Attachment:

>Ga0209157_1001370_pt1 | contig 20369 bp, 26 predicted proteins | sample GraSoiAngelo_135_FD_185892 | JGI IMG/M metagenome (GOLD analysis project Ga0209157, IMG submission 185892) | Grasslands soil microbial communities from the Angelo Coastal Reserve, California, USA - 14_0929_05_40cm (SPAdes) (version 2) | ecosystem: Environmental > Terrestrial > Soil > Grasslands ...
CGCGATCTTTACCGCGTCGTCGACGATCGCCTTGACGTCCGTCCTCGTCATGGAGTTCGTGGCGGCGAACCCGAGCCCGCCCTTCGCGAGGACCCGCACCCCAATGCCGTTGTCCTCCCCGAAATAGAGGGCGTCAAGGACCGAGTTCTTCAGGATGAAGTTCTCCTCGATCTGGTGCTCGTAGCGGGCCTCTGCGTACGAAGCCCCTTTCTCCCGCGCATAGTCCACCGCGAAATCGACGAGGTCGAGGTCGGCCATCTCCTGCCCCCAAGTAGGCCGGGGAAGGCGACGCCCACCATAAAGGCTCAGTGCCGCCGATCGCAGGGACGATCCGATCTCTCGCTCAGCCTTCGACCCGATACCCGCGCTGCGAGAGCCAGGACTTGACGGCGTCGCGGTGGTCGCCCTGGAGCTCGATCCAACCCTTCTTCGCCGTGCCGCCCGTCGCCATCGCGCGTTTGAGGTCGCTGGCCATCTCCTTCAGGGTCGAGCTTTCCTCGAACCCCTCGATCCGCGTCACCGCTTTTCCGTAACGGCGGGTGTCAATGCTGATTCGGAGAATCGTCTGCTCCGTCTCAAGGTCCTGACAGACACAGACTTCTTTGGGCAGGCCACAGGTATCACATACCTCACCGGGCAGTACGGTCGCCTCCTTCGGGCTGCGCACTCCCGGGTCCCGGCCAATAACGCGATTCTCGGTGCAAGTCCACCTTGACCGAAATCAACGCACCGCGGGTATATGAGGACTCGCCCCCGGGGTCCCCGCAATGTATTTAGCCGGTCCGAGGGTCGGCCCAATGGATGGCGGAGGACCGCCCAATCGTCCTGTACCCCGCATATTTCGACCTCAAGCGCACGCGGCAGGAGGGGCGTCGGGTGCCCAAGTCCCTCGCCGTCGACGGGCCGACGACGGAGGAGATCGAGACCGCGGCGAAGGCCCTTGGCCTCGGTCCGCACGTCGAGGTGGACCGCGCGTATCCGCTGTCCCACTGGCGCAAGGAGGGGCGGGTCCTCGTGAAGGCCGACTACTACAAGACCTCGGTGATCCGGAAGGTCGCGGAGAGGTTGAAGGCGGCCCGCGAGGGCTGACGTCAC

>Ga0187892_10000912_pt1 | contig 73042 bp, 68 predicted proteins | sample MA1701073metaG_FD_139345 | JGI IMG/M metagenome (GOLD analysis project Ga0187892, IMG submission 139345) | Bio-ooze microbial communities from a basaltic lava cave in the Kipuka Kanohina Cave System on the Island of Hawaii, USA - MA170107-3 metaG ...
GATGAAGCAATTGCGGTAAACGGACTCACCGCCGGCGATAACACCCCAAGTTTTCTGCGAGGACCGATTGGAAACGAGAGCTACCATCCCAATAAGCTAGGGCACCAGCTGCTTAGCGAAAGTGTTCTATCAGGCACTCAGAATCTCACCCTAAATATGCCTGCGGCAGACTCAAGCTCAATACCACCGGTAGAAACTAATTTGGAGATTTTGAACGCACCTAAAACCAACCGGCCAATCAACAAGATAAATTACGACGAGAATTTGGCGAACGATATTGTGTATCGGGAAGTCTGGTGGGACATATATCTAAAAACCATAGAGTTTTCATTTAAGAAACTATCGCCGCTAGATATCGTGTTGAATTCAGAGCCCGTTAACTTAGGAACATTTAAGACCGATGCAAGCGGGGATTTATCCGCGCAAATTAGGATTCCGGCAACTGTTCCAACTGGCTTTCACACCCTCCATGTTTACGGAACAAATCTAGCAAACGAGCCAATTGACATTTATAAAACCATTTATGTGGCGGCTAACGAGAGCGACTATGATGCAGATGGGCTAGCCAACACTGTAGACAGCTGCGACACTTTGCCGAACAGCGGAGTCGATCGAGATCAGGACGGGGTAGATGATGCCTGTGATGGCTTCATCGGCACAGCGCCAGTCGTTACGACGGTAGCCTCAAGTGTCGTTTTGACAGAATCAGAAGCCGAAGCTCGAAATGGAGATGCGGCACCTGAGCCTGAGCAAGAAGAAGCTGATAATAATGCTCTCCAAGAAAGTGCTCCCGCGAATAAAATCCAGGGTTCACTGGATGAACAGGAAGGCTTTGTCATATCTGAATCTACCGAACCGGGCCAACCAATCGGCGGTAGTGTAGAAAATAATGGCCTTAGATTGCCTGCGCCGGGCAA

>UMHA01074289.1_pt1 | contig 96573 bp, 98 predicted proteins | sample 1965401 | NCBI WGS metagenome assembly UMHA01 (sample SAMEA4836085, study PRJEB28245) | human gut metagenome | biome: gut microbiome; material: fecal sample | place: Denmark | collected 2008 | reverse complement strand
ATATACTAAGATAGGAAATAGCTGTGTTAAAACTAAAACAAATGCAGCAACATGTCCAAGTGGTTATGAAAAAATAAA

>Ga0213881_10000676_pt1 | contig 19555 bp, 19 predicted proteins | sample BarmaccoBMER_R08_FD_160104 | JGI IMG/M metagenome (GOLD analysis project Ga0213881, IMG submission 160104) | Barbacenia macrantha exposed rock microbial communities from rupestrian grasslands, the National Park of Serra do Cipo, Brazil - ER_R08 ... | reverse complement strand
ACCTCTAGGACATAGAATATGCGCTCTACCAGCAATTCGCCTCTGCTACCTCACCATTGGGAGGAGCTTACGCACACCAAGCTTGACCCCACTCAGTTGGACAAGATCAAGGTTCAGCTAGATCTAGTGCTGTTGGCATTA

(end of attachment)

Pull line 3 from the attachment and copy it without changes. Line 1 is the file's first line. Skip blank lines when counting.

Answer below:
>Ga0187892_10000912_pt1 | contig 73042 bp, 68 predicted proteins | sample MA1701073metaG_FD_139345 | JGI IMG/M metagenome (GOLD analysis project Ga0187892, IMG submission 139345) | Bio-ooze microbial communities from a basaltic lava cave in the Kipuka Kanohina Cave System on the Island of Hawaii, USA - MA170107-3 metaG ...